The Crown Maple Guide to Maple Syrup: How to Tap and Cook with Nature’s Original Sweetener
by Robb Turner (MBA 1990) with Jessica Carbone
(Harry N. Abrams)
This book offers 65 sweet and savory recipes using maple syrup, instructions on tapping and evaporating, and an overview of the fascinating history of maple syrup in the United States. Crown Maple owner Robb Turner gives a comprehensive look into the world of maple syrup, complete with archival images and tutorials on the production process.
The Disruptors’ Feast: How to Avoid Being Devoured in Today’s Rapidly Changing Global Economy
by Frits van Paasschen (MBA 1988)
(The Disruptors’ Feast)
Van Paasschen takes readers on a literary journey to far-flung places around the globe to uncover the forces that are disrupting the status quo and driving change. His travel experiences illustrate how the stage is being set for even greater disruption, and what individuals and organizations can do to prepare for change and stay relevant in a tumultuous environment.
One Sip at a Time: Learning to Live in Provence
by Keith Van Sickle (MBA 1985)
This memoir tells how the Van Sickles moved to Provence even though they didn’t speak French and had full-time jobs. After quitting their jobs, they became consultants and split their time between two countries, slowly mastering a new language and making friends with the locals over long meals. Van Sickle makes wry observations on France, like the power of cheese to sway elections, the right and wrong ways for men to kiss each other, and the law requiring that blood donors must speak French.
The Birthday Rules: Critical Conversations to Have with Your Children (Ages 6-16)
by Jeff Wald (MBA 2002) with Rachel Marsh
(Post Hill Press)
Parents are finding the traditional challenges of raising well-adjusted, self-confident, and socially responsible children ever more difficult. They struggle with when to grant certain permissions and when to have difficult conversations and often avoid such decisions. They need a framework that can adjust to the development needs of each child, the values of each community, and the means of each family. This book provides a flexible framework of an annual review process on the child’s birthday, combined with a structure for increasing permissions, responsibilities, and conversations.
Entitlemania: How Not to Spoil Your Kids, and What to Do If You Have
by Richard Watts (OPM 31, 2002)
(Greenleaf Book Group Press)
Well-intentioned parents across the country are enabling a “me” generation of children who lack the wisdom and satisfaction of accomplishment that only struggle and adversity can bring.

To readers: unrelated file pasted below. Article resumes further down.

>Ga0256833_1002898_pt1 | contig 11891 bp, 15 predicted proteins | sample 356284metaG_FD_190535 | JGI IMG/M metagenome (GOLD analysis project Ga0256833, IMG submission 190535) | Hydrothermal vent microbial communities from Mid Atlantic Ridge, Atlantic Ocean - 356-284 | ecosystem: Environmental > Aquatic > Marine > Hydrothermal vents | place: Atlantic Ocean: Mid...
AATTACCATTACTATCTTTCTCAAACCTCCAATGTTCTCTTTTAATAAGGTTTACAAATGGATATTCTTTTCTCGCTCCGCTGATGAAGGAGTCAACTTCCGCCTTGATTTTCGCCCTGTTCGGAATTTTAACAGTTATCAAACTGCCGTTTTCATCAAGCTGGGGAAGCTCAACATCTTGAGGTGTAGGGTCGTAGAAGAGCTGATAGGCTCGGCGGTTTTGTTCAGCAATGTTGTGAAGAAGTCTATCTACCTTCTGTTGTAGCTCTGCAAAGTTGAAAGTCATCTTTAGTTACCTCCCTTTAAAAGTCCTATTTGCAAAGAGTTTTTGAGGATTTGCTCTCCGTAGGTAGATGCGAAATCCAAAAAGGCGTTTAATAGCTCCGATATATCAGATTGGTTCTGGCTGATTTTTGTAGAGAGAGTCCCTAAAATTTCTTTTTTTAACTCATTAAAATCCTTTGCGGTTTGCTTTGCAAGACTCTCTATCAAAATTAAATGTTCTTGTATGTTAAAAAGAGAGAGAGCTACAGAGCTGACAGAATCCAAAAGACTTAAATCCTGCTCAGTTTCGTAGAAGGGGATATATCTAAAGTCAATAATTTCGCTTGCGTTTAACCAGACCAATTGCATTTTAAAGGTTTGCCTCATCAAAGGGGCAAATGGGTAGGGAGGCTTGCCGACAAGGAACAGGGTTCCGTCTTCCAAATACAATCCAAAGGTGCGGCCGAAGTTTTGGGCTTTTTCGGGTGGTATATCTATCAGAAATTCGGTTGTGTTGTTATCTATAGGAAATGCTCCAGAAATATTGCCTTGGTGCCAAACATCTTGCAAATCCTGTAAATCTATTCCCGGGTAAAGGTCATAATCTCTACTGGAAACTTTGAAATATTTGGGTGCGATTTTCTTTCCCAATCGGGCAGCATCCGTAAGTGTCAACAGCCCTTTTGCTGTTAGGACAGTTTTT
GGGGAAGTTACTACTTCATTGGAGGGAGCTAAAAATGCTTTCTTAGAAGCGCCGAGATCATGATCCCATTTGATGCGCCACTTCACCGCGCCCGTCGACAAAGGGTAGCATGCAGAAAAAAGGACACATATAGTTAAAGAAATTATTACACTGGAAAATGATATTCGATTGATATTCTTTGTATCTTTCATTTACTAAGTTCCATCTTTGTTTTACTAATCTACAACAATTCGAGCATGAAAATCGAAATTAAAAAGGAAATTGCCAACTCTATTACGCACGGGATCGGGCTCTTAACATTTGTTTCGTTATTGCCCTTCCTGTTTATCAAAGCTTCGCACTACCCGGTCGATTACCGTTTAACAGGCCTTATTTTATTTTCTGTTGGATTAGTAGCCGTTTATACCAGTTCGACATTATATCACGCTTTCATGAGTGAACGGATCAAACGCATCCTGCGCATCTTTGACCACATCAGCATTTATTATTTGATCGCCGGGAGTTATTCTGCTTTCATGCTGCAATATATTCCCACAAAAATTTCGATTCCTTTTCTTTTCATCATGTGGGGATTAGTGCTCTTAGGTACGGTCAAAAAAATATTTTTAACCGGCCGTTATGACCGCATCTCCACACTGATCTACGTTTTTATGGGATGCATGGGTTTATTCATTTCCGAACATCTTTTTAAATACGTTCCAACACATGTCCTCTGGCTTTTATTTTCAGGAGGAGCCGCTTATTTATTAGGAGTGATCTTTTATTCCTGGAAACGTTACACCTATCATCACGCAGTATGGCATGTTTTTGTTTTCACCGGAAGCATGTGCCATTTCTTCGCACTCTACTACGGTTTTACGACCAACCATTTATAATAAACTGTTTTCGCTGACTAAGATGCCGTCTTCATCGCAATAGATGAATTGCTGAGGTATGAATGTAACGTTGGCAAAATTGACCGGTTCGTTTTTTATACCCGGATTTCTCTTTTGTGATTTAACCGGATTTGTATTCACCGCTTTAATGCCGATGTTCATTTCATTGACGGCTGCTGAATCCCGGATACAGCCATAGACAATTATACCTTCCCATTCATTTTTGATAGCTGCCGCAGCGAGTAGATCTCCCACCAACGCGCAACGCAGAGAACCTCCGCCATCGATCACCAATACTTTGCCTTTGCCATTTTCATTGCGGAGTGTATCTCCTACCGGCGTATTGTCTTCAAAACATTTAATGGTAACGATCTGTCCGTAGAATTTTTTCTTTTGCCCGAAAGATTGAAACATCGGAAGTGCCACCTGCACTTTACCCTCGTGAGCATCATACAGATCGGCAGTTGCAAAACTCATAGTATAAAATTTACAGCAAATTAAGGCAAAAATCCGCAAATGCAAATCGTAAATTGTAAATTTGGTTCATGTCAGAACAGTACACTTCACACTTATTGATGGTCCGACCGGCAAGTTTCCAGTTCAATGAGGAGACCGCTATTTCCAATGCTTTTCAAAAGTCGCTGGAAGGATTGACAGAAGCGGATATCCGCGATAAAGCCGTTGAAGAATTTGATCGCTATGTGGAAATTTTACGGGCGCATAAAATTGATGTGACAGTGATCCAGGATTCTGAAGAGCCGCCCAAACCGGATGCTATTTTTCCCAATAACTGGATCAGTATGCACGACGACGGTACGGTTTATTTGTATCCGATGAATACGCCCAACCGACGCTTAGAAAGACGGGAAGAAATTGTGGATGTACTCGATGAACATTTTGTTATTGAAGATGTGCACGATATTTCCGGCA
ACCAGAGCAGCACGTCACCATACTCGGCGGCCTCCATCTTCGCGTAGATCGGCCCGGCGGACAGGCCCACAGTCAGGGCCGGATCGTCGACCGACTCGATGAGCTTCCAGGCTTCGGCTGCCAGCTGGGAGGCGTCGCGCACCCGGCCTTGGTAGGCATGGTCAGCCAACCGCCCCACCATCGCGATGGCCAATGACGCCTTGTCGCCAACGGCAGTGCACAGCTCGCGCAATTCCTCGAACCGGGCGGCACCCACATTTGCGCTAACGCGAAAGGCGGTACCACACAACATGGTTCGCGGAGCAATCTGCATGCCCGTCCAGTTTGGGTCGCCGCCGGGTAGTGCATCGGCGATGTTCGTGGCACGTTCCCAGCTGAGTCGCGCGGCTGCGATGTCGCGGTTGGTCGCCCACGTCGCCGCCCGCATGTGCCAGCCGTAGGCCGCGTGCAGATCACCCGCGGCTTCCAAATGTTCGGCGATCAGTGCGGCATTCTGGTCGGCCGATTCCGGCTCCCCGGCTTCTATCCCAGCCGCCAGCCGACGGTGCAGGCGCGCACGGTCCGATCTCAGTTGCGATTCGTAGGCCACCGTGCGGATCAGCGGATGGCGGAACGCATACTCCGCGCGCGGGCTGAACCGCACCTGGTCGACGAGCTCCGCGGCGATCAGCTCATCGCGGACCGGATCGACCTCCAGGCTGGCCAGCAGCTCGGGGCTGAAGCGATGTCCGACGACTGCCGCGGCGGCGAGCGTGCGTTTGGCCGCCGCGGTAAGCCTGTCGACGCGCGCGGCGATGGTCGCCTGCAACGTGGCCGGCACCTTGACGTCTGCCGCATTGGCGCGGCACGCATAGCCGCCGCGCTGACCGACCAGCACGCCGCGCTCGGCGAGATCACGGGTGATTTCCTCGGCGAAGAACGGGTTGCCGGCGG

Watts provides practical strategies like creating boundaries, walking your talk, and allowing children to fend for themselves, letting them fail so they can learn how to succeed.
Territorial Tools for Agro-Industry Development: A Sourcebook
edited by Martin Webber (MBA 1980) and Eva Galvez Nogales
(Food and Agriculture Organization of the UN)
This sourcebook discusses agroterritorial development policies and programs
aimed at promoting spatially defined agribusiness/agro-industrial investments and strengthening agribusiness and agro-industrial competitiveness. It analyzes five agroterritorial planning and policy instruments—economic corridors, clusters, special economic zones, industrial parks and incubators—and presents practical information about them, including whether they led to successful and unsuccessful outcomes.
The Wisdom of Finance: Discovering Humanity in the World of Risk and Return
by Mihir A. Desai
(Houghton Mifflin Harcourt)
Professor Desai argues that popular culture, philosophy, and literature can provide insights about financial markets. For example, Mel Brooks’s The Producers demonstrates the principal-agent problem, and Jane Austen can teach us about risk management. He also shows what finance can tell us about humanity: what bankruptcy teaches about reacting to failure, or how the Capital Asset Pricing Model shines a light on the value of relationships.
The Language of Global Success: How a Common Tongue Transforms Multinational Organizations
by Tsedal Neeley
(Princeton University Press)
Associate Prof. Neeley provides an in-depth look at a single organization, the high-tech giant Rakuten, in the five years after its English lingua franca mandate. Her behind-the-scenes portrayal explores how language shapes the ways in which employees who work in global organizations communicate and negotiate linguistic and cultural differences.